On his arrival in Britain as a student in 1888, Mohandas Karamchand Gandhi used the Reading Room. Other South Asian users include Fredoon Kabraji, Sasadhar Sinha, mathematician Srinivasa Ramanujan, Cedric Dover, Aubrey Menen, the writer Mulk Raj Anand and his friend Nikhil Sen. Jomo Kenyatta also frequented the Reading Room when he studied at the London School of Economics.

In Conversations in Bloomsbury (1981), Anand relates a meeting between himself, his friend Nikhil Sen and literary critic Bonamy Dobree in the Museum Tavern. Anand also records meetings with Aldous Huxley, Laurence Binyon (who was Keeper of Prints and Drawings at the British Museum at the time) and Emily Richardson in the Reading Room.

Secondary works: 

Anand, Mulk Raj, Conversations in Bloomsbury (London: Wildwood House, 1981)

Barwick, George Frederick, The Reading Room of the British Museum (London: Ernest Benn, 1929)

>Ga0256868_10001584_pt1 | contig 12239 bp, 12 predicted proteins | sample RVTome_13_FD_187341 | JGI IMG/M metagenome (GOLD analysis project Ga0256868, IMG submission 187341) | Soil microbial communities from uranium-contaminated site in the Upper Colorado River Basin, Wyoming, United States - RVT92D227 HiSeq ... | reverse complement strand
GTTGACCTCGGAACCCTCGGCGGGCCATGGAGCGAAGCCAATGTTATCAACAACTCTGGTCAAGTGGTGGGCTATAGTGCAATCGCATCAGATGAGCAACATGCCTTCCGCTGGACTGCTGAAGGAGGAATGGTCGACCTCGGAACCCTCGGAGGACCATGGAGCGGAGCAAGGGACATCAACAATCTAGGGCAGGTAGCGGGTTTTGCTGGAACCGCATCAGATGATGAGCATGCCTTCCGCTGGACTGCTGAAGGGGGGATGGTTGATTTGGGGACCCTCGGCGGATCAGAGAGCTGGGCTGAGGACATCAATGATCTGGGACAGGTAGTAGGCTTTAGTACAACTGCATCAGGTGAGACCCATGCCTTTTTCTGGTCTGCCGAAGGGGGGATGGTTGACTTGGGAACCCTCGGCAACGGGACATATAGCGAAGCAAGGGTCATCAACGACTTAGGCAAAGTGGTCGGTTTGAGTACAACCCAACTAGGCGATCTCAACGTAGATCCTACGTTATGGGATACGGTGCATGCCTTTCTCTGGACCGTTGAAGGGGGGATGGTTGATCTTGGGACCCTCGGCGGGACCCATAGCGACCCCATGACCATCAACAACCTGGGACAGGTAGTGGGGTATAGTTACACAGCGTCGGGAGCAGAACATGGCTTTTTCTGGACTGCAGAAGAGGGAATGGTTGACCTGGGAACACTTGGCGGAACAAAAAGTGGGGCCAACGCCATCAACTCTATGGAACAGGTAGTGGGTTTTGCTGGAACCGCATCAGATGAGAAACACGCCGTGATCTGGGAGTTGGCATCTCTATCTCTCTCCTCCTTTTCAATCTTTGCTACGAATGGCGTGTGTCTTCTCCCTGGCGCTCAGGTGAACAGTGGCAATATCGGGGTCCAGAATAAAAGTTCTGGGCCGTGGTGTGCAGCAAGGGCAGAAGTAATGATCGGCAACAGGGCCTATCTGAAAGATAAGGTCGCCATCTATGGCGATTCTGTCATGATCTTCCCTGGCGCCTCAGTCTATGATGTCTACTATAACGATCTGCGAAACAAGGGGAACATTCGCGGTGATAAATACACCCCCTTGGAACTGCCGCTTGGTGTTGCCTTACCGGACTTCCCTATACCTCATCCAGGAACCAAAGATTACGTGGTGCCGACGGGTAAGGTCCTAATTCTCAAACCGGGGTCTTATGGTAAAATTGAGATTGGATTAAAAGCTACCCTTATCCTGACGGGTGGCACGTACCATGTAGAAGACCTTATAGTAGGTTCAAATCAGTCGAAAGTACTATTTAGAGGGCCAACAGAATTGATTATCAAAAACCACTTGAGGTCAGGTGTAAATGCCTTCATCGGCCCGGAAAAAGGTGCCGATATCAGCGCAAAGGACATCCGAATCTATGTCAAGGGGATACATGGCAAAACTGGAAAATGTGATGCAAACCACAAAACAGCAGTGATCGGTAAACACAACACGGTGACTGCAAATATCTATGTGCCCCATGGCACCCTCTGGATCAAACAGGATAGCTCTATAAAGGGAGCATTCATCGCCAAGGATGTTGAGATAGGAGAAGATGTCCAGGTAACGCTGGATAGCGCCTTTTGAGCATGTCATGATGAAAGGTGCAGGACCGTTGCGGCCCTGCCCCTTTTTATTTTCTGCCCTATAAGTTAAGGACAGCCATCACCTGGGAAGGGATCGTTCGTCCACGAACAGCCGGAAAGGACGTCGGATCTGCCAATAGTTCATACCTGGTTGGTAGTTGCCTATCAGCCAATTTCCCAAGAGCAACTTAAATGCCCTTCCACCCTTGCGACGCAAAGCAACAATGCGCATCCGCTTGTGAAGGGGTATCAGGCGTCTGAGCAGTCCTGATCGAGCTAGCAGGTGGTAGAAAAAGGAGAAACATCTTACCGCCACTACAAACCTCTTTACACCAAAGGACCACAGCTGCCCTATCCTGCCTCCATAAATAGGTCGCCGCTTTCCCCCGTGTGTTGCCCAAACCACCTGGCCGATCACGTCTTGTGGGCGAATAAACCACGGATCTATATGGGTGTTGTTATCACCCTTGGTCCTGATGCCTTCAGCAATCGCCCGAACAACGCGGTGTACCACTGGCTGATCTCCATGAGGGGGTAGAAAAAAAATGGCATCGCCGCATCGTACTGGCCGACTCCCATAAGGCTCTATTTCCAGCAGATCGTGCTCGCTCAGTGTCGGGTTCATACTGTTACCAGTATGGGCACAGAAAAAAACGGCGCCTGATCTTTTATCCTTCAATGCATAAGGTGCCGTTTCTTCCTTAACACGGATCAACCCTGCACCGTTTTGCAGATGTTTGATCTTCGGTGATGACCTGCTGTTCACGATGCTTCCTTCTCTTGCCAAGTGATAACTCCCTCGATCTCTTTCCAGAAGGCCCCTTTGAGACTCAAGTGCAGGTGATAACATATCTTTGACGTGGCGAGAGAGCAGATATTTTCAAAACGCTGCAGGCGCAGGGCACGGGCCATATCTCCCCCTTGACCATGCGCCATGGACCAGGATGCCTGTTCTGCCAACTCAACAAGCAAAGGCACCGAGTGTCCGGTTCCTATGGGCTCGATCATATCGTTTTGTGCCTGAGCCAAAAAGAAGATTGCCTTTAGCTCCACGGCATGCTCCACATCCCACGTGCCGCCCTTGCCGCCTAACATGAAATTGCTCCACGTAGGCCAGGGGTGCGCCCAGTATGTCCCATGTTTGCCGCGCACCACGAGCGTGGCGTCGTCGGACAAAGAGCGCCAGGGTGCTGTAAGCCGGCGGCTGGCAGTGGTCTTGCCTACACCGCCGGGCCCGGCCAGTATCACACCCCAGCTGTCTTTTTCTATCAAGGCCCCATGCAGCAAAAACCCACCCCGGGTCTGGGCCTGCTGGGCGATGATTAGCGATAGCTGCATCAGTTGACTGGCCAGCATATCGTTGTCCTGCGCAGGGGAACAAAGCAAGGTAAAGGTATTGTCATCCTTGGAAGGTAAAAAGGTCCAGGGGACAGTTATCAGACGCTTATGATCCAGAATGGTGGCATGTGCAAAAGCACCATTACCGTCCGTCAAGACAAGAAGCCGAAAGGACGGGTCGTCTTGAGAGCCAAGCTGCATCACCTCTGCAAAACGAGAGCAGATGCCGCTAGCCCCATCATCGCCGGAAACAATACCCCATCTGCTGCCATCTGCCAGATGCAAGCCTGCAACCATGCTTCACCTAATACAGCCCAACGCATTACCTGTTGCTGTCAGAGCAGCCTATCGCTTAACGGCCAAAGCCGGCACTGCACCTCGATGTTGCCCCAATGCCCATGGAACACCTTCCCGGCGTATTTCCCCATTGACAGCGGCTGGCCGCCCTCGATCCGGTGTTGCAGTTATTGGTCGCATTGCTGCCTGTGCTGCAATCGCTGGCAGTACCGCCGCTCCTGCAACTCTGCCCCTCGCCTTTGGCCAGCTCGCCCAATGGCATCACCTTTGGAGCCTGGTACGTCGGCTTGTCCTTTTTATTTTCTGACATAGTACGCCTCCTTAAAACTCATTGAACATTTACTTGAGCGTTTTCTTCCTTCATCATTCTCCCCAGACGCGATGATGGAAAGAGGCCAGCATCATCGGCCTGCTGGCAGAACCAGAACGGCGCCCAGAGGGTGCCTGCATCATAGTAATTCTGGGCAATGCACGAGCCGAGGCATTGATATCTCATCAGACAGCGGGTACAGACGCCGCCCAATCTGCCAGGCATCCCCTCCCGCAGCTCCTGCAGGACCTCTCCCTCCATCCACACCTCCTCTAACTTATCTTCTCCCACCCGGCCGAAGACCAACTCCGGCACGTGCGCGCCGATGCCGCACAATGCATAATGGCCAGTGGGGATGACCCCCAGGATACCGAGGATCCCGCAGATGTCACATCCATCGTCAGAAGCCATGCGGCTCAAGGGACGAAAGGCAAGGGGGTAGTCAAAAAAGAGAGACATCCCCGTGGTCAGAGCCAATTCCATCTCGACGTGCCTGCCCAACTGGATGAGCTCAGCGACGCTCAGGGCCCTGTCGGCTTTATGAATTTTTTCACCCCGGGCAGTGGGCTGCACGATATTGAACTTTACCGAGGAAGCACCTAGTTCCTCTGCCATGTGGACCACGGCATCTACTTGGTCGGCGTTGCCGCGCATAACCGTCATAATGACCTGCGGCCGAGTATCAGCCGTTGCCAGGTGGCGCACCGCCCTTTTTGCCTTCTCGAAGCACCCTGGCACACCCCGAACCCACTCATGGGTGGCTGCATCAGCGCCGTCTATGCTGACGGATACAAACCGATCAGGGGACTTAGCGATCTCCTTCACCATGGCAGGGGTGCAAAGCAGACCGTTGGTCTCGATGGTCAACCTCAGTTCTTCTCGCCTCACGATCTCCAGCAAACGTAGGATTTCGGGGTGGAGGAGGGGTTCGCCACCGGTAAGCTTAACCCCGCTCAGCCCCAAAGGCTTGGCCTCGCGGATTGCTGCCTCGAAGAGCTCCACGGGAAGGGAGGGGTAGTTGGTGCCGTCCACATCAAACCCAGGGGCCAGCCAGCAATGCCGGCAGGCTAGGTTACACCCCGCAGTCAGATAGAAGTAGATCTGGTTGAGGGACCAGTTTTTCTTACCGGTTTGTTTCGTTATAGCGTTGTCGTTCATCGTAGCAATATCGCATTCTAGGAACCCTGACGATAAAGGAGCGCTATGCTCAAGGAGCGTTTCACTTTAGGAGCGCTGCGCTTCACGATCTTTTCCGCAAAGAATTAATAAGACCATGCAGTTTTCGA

British Museum, British Museum Reading Room, 1857-1957: Centenary Exhibition, etc. (London, 1957)

Caygill, Marjorie L., The British Museum Reading Room (London: Published for the Trustees of the British Museum, 2000)

Crook, Joseph M., The British Museum (London: Allen Lane, 1972)

Esdaile, Arundell, The British Museum Library: A Short History and Survey (London: George Allen & Unwin, 1946)

Fortescue, George K., A Guide to the Use of the Reading Room (London, 1912)

Harris, P. R., The Reading Room (London: British Library, 1979)

Harris, P. R., A History of the British Museum Library, 1753-1973 (London: British Library, 1998)

Hunt, James D., Gandhi in London (New Delhi: Promilla & Co., 1978)
Menen, Aubrey, Dead Man in the Silver Market: An Autobiographical Essay on National Pride (London: Chatto & Windus, 1954)
Miller, Edward, Prince of Librarians: The Life and Times of Antonio Panizzi of the British Museum (London: Andre Deutsch, 1967)
Miller, Edward, That Noble Cabinet: A History of the British Museum (London: Andre Deutsch, 1973)
Peddie, Robert Alexander, The British Museum Reading Room: A Handbook for Students (London: Grafton & Co., 1912)
Penn, J., For Readers Only (London: Chapman & Hall, 1936)
Date began: 
07 Jun 1753
Key Individuals' Details: 

Laurence Binyon (Keeper of Prints and Drawings), Sir Hans Sloane (founder).

Archive source: 

Readers' signature books, applications for admission (including testimonials) and various indexes, British Museum Archives